The United States Citizenship and Immigration Services (USCIS) celebrated the 4th of July with more than 65 naturalization ceremonies around the country. Between June 30 and July 4, USCIS administered the Oath of Allegiance to more than 15,000 new citizens.
You can watch the video of the ceremony that took place on the deck of the USS New Jersey in Camden, New Jersey. Though this was just one small group among the 15,000 people naturalized during the Independence Day holiday week, immigrants from 33 countries became American citizens during the New Jersey ceremony. It was a great day for these new citizens and for all Americans, as people who have worked hard and dedicated themselves to building productive lives in the United States took their oath and became U.S. citizens.
Gaining U.S. citizenship is a matter of great pride for many immigrants, but naturalization offers more than an opportunity to demonstrate loyalty to the United States. Some key benefits include:
Tens of millions of naturalized citizens from dozens of countries around the world are living and working in the United States today. Here’s a bit more information about those who have chosen to become citizens:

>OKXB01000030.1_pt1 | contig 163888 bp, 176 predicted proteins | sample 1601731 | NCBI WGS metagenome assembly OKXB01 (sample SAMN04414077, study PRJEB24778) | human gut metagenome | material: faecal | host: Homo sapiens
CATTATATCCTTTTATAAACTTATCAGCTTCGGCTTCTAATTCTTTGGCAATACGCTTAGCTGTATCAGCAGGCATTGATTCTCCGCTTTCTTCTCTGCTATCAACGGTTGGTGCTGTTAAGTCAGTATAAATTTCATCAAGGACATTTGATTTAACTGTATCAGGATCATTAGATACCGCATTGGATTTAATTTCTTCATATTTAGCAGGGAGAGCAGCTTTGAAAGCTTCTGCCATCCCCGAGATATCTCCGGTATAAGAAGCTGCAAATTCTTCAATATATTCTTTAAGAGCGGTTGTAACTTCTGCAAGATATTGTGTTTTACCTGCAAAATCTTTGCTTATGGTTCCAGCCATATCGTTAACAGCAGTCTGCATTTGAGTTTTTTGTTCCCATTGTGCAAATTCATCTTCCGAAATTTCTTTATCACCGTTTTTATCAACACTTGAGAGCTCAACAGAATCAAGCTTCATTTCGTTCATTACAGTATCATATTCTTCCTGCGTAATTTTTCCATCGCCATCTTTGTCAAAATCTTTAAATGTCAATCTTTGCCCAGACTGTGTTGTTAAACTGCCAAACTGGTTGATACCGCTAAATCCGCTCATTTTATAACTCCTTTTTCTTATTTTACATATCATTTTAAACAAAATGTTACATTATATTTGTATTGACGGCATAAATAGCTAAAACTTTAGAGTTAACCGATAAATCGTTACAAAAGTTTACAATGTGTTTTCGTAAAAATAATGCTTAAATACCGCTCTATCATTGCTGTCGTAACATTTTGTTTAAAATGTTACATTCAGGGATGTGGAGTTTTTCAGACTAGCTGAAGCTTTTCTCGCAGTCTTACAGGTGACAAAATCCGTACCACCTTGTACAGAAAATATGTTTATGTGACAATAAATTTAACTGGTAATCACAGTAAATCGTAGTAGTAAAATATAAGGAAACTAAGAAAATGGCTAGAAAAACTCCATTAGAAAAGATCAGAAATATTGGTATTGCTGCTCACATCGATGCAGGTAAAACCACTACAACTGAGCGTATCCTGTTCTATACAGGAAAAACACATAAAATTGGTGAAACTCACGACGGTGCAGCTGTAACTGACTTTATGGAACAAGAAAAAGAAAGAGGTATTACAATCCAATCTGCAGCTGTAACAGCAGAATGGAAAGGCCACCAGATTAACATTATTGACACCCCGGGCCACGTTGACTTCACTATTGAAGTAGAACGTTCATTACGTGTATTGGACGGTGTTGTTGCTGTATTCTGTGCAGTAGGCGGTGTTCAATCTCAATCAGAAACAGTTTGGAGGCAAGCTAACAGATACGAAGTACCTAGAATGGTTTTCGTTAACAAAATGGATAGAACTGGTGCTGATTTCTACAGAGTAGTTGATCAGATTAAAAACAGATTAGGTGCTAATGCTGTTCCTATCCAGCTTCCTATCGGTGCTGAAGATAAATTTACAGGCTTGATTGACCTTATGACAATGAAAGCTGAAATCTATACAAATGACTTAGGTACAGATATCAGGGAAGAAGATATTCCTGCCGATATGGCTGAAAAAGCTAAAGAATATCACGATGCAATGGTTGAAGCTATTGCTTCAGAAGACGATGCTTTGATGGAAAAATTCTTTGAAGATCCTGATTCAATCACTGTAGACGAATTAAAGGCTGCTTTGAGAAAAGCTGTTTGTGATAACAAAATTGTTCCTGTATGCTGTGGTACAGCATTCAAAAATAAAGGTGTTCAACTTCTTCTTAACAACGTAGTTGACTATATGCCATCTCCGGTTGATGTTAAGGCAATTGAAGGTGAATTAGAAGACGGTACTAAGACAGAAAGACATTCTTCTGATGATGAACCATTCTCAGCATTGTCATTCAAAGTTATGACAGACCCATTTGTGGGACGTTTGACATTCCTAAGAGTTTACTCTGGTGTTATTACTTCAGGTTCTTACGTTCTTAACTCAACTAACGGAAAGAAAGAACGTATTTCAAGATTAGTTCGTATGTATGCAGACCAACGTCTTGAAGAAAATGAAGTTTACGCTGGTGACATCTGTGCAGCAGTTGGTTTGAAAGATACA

The most common ways an adult may qualify to become a U.S. citizen through the naturalization process are: holding a green card for at least five years, holding a green card based on a marriage to a U.S. citizen for at least three years, and serving in the U.S. military. For most people, the naturalization process from application through approval and swearing in takes between six months and one year, although some cases take shorter or longer. For most people, the process includes an interview, an English test, and a civics test.
The naturalization process may seem daunting, but with the help of a qualified immigration attorney, it can often be a smooth and relatively quick process.
Whether you are a permanent legal resident ready to pursue the next step and apply for citizenship or you are seeking a green card as the first step on your journey to citizenship, we can help. To learn more, call (650) 931-2509, email firstname.lastname@example.org, or fill out the contact form on this site.